TSG IntelBrief: Attacks Amid Setbacks for the Islamic State
Attacks Amid Setbacks for the Islamic State
Bottom Line Up Front:
• On May 23, at least 78 people were killed in a series of coordinated bombings in two Syrian coastal cities that had been largely spared from such violence since the war began
• The attacks were claimed by the Islamic State, but took place in cities the group heretofore was not thought to have an operational presence
• Despite the Islamic State’s claim of responsibility, the Assad regime blamed the Western-backed group Ahrar al-Sham
• The bombings in Syria, as well as those in Yemen on the same day, show that the Islamic State will maintain its devastating capabilities even as its military fortunes wane.
The so-called Islamic State continued its pattern of trying to extend the battlefield beyond its growing territorial losses on May 23. A series of well-planned and well-executed bombings in two Syrian coastal towns killed at least 78 people. Nearly all those killed in the attacks were civilians, including many who had fled other parts of Syria to what appeared to be a relative refuge from the war. The loss of life puts the bombings—which targeted bus stations, first responders, and hospitals—among the deadliest in a war that has already killed hundreds of thousands of people, and shows no sign of ending despite ongoing peace talks.
On the same day, the Islamic State claimed credit for two bombings in Aden that targeted army recruits waiting in line, killing as many as 40 individuals that Yemen desperately needs to help combat violence and extremism. Unlike in Syria and Iraq, the Islamic State in Yemen does not have the numbers or capability to act as a military and seize territory. This leaves car bombings and suicide bombings as its most reliable means of projecting power—showing the limits of the government’s power to protect the country.
If any cities in Syria could be considered under firm regime control with substantial local support, Tartus and Jableh would be among the stronger candidates. The attacks in both cities demonstrate more than the Islamic State’s ability to pull off coordinated bombings against multiple targets in an area considered hostile territory for the group; they show the group’s continued ability to kill as many civilians and needed medical personnel as possible. The attacks employed a mix of car bombs and suicide vests—car bombs created casualties that drew in urgent medical response teams, which were in turn targeted by suicide bombers. The bombings in Jableh first struck a bus station, followed by the emergency room in the hospital where the wounded were rushed for care. In Tartus, another bus station was the target, as well as the subsequent first responders.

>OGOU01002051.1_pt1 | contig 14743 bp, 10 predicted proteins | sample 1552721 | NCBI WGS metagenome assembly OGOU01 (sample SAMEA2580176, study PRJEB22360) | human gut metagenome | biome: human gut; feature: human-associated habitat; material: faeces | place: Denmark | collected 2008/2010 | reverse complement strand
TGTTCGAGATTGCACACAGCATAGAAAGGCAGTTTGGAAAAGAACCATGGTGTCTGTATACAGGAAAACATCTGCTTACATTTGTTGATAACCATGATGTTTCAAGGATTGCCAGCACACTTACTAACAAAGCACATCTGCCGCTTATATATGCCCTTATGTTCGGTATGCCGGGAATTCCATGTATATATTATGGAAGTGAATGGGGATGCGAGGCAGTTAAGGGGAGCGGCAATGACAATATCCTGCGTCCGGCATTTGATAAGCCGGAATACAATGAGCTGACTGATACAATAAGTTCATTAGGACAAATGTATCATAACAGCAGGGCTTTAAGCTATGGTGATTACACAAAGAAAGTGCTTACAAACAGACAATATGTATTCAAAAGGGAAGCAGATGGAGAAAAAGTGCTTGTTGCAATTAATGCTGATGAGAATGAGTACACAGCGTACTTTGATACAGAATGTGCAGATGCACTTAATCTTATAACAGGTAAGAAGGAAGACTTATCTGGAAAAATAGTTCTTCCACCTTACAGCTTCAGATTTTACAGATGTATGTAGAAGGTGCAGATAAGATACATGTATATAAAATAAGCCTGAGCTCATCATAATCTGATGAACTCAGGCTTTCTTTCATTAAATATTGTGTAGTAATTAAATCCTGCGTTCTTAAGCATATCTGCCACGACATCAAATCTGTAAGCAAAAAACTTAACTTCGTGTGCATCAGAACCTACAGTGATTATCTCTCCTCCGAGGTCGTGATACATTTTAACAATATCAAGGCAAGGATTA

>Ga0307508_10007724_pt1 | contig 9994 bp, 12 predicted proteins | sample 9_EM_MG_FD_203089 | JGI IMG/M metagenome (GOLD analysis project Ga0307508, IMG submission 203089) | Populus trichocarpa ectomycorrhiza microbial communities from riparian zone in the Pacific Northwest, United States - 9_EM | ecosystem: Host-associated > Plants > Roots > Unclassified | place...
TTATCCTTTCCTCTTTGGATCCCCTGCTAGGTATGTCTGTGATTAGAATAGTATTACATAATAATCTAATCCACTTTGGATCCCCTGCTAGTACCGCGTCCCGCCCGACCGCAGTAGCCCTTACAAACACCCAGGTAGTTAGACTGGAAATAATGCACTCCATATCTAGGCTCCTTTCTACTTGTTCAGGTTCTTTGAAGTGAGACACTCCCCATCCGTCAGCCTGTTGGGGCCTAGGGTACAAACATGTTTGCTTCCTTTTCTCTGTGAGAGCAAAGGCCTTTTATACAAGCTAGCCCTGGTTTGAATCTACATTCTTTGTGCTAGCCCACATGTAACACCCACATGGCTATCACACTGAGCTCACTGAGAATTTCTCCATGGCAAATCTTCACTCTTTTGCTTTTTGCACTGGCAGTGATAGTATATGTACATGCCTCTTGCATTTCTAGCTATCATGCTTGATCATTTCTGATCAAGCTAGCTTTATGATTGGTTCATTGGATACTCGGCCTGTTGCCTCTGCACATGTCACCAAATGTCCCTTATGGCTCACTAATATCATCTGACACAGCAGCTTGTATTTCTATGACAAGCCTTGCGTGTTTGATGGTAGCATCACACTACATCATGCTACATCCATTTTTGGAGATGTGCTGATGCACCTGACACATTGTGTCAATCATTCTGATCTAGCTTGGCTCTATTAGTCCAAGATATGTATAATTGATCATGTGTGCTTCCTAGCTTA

Assessments that these kind of attacks point to the Islamic State’s growing ‘desperation’ ignore the fact that terrorist groups act like terrorist groups until they no longer have to. The Islamic State has always bombed civilians with extreme zeal. Only when the Islamic State has faced opponents over which it possesses military superiority—like the Iraqi army in 2014—has the group acted like a military. Now that its opponents have strengthened, the Islamic State will continue to do what it always has done—target civilians.
Unfortunately, military success against the group may very well lead to an increase in civilian deaths in both Syria and Iraq. The recent car bombing campaign in Baghdad will likely continue. The same can be said in any place the group has the resources to build bombs, which now includes a lot more places than 2014. The recent message by Islamic State spokesman Mohammed Abu al-Adnani made clear that the group does not see its battlefield as one where civilians are non-combatants. Further, the group’s vast stockpiles of heavy weapons and explosives will ensure the Islamic State remains among the world’s most dangerous terrorist groups long after it loses control of Raqqa and Mosul.
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